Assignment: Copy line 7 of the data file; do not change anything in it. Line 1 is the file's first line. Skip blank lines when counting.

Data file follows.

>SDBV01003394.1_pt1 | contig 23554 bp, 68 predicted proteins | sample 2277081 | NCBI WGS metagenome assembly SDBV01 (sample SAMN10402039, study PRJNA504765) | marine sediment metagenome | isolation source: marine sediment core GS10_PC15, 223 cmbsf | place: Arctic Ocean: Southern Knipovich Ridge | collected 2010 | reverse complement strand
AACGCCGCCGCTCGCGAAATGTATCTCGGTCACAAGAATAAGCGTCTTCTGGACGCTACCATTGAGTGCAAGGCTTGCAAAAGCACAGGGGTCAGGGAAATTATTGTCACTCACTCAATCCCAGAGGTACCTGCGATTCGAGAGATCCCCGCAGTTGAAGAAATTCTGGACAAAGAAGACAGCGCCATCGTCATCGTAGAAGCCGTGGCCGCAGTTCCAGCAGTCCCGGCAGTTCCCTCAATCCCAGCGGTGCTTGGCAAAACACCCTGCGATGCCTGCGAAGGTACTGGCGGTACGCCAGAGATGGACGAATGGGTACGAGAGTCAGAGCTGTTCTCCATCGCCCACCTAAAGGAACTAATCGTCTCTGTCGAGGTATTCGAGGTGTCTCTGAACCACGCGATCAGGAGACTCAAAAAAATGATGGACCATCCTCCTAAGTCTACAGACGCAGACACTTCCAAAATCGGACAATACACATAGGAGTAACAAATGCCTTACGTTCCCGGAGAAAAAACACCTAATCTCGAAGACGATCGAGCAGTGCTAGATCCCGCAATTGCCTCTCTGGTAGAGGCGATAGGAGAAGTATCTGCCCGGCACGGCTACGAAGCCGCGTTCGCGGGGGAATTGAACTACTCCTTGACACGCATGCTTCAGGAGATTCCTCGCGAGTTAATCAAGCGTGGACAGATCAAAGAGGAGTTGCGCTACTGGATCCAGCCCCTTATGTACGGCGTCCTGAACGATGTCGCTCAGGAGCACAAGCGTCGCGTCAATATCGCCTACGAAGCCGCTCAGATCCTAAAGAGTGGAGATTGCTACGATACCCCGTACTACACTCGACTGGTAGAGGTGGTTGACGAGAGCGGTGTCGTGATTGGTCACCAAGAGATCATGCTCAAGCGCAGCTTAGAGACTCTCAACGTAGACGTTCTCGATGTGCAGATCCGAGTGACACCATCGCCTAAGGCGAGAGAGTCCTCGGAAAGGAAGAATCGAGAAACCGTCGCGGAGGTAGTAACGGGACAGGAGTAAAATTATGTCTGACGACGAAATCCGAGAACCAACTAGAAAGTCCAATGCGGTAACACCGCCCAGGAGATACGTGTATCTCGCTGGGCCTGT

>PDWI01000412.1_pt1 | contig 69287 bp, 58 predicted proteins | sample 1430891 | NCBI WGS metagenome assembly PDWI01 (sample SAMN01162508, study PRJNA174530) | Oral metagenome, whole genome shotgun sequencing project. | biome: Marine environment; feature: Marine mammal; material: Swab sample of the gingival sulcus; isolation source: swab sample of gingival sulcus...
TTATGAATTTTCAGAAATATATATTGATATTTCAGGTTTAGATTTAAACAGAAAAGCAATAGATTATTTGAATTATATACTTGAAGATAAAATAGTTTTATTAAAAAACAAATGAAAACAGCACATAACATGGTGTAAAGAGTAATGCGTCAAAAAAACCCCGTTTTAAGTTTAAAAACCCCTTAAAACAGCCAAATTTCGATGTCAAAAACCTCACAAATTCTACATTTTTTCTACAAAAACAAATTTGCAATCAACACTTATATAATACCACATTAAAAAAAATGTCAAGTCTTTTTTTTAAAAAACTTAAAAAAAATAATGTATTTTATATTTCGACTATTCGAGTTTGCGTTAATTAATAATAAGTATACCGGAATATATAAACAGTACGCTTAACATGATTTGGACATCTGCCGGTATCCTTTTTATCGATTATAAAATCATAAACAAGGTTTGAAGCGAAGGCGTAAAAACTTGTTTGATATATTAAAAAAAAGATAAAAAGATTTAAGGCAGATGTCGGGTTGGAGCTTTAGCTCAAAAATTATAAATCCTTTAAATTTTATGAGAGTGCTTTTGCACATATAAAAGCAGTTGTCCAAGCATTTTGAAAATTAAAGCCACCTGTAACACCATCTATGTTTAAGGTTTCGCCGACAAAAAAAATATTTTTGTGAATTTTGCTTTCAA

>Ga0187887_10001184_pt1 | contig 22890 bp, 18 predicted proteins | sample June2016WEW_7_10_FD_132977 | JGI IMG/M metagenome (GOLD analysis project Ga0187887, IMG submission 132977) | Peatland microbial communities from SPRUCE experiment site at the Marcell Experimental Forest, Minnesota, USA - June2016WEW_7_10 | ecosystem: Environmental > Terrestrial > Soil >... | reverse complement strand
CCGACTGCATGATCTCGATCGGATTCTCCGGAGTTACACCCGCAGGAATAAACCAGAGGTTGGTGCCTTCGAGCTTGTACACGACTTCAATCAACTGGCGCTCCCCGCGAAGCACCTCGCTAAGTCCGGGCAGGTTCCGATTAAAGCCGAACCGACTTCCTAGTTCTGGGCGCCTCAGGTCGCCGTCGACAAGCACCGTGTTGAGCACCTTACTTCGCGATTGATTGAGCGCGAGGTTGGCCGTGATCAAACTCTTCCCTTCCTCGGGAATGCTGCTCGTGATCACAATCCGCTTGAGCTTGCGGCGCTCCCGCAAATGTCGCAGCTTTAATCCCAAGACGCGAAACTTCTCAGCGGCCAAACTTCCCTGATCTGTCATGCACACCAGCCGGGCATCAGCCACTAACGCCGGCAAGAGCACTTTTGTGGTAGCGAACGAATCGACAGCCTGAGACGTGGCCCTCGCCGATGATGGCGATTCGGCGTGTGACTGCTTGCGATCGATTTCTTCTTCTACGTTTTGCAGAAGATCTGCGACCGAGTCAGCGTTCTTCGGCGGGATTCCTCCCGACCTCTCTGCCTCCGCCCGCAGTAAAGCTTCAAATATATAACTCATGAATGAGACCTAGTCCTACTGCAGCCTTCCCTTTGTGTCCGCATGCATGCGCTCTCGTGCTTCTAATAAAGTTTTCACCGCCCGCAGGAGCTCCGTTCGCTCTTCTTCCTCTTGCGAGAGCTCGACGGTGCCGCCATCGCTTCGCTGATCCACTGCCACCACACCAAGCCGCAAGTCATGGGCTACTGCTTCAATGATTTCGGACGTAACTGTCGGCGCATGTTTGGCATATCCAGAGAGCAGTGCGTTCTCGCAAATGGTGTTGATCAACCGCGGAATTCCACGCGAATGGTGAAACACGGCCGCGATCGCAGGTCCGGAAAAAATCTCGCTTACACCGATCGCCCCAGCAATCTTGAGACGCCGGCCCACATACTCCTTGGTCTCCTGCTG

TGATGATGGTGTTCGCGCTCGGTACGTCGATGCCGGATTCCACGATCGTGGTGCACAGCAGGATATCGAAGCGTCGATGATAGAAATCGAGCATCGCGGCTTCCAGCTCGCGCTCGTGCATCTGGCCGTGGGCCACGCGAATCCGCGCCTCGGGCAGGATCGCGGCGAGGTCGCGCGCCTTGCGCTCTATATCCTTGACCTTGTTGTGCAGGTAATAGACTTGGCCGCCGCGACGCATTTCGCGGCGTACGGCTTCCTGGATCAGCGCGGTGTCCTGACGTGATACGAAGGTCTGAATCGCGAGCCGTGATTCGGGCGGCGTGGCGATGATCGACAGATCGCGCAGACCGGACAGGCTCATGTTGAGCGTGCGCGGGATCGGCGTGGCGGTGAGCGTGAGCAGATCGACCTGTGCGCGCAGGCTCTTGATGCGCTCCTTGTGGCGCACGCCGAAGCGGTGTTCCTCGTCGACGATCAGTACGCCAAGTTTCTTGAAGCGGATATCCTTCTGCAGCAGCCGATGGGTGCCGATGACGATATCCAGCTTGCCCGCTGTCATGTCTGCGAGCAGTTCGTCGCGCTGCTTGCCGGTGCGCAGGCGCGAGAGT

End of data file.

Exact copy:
TGATGATGGTGTTCGCGCTCGGTACGTCGATGCCGGATTCCACGATCGTGGTGCACAGCAGGATATCGAAGCGTCGATGATAGAAATCGAGCATCGCGGCTTCCAGCTCGCGCTCGTGCATCTGGCCGTGGGCCACGCGAATCCGCGCCTCGGGCAGGATCGCGGCGAGGTCGCGCGCCTTGCGCTCTATATCCTTGACCTTGTTGTGCAGGTAATAGACTTGGCCGCCGCGACGCATTTCGCGGCGTACGGCTTCCTGGATCAGCGCGGTGTCCTGACGTGATACGAAGGTCTGAATCGCGAGCCGTGATTCGGGCGGCGTGGCGATGATCGACAGATCGCGCAGACCGGACAGGCTCATGTTGAGCGTGCGCGGGATCGGCGTGGCGGTGAGCGTGAGCAGATCGACCTGTGCGCGCAGGCTCTTGATGCGCTCCTTGTGGCGCACGCCGAAGCGGTGTTCCTCGTCGACGATCAGTACGCCAAGTTTCTTGAAGCGGATATCCTTCTGCAGCAGCCGATGGGTGCCGATGACGATATCCAGCTTGCCCGCTGTCATGTCTGCGAGCAGTTCGTCGCGCTGCTTGCCGGTGCGCAGGCGCGAGAGT